What we’re working on when we do zazen is the exact opposite of “following our bliss.” We are following our lack of bliss, following our lack of satisfaction. Paul Westerberg was right. In The Replacements song Unsatisfied he says, “Everything goes / Well, anything goes all the time / Everything you dream of is right in front of you / And everything is a lie.”
But the fact that everything is a lie is OK. What the article calls “nature’s useful idiots in society” lie to you and say that the best thing you can possibly do is satisfy your desires. They do so in the hope of satisfying their own desires with the money and fame they take away from you. But in the end they fail.
On the other hand, not literally everything is a lie. Open your eyes and see the truth. It’s right in front of you all the time.
Desire and Happiness
We don’t confront desire this way in order to be all austere and severe with ourselves. We do so in order to find real happiness. If Buddhism wasn’t about finding happiness it wouldn’t even be worth talking about.
Real happiness doesn’t come from satisfying our desires. Real happiness is to be found in dissatisfaction itself.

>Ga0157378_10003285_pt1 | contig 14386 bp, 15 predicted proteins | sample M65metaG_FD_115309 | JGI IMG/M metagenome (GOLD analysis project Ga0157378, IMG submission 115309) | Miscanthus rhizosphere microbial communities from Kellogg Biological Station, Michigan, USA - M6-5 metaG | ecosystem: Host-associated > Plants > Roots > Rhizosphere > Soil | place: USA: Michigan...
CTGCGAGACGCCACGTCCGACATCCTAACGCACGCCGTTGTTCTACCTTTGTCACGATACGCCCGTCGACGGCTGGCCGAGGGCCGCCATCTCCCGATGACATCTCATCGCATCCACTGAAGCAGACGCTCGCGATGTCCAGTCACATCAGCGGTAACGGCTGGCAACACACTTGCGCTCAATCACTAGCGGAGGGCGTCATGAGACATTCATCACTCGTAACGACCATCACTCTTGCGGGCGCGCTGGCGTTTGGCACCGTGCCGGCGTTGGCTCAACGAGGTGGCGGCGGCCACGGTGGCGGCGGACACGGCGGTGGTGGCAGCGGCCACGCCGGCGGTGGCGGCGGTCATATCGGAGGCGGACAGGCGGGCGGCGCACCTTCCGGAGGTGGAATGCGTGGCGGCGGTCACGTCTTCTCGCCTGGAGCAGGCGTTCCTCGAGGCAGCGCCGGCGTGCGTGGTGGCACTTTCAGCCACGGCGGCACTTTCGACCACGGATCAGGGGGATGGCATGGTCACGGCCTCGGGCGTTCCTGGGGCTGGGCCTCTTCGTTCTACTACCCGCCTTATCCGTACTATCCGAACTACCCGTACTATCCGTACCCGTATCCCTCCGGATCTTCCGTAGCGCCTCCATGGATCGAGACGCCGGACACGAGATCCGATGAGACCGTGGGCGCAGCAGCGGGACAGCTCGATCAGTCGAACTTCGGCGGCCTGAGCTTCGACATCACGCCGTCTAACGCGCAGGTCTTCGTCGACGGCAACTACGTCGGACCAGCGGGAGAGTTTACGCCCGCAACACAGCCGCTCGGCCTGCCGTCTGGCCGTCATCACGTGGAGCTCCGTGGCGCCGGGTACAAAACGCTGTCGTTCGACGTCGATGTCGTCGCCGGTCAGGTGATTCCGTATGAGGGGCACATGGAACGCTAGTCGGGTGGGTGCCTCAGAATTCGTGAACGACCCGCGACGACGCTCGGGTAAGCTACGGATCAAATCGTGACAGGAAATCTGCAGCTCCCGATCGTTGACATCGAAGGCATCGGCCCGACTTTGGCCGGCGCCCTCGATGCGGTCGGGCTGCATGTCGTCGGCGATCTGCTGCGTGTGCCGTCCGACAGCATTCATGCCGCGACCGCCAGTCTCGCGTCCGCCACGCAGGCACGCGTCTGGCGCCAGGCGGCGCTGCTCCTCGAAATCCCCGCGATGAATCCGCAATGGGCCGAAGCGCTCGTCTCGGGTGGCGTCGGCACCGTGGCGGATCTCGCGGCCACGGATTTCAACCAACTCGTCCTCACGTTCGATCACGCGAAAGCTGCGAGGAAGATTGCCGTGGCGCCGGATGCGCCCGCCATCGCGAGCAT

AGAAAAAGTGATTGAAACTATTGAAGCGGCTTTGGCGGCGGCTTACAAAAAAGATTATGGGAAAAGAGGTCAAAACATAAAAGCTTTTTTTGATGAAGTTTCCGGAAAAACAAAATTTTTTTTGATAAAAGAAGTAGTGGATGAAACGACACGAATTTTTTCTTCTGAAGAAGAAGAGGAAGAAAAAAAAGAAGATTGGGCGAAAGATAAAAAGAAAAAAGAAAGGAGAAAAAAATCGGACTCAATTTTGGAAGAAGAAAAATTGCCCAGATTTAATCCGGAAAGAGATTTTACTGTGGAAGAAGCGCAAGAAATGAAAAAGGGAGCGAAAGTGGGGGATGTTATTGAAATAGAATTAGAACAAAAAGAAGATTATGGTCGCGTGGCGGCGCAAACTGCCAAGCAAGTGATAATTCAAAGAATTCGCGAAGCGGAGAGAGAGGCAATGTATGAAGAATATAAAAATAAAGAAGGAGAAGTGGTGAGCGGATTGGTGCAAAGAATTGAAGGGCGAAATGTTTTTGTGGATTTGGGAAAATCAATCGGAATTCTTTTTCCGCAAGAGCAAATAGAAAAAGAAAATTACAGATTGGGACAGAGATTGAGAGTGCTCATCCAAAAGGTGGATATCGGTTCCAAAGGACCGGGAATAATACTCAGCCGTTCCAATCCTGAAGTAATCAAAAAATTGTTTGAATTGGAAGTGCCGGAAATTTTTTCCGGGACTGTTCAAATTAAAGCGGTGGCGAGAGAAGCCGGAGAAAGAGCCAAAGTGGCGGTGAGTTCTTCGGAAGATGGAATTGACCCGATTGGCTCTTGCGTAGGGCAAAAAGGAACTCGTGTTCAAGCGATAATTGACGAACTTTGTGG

Sit down and shut up for a little while, and it all becomes crystal clear.
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My desire is to pay my rent. Your donations help me satsify that! Thank you!
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My on-line retreat at Tricycle.com is still happening. Check it out!
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Here’s my upcoming events schedule:
Aug. 16 9:30 AM – Noon at Dogen Sangha Los Angeles in the Veteran’s Memorial Building 4117 Overland Blvd. Culver City, CA 90230
Sept. 6 Houston Zen Center All Day Zazen
Sept. 9 Austin Zen Center
Oct. 1 Turku Panimoravintola Koulu, Finland– Movie screening
Oct. 2 Helsinki, Finland – Lecture Event
Oct. 3-5 Helsinki, Finland Zen retreat at Helsinki Zen Center
Oct. 6 Movie Screening in Espoo, Finland
Oct. 8 Lecture in Munich, Germany
Oct. 10-11 Retreat in Munich, Germany
Oct. 12-17 Retreat at Benediktushof near Würzburg, Germany
Oct 18-19 Retreat in Bonn, Germany
Oct 20 Hamburg, Germany
Oct 24: Lecture in Groningen, Netherlands
Oct 25: Day-long zazen in Groningen, Netherlands
Oct 26: Movie screening in Eindhoven, Netherlands at Natlab
Oct 27: Evening zazen in Eindhoven, Netherlands
Oct 28: Evening zazen in Nijmegen, Netherlands
Oct 29: Lecture in Amsterdam, Netherlands at “De Roos” bookstore from 19.00-21.00 (P Cornelisz Hooftstr 183)
Oct 30: Lecture in Utrecht, Netherlands at “De wijze kater” bookstore from 19.00-21.00 ( Mariaplaats 1, Utrecht)
Nov 1-2: Retreat in Utrecht, Netherlands
Nov. 2: Movie screening in Utrecht, Netherlands at ACU
Nov 6-8: Retreat in Hebden Bridge, UK
Nov 9: Noon – 5pm Manchester, UK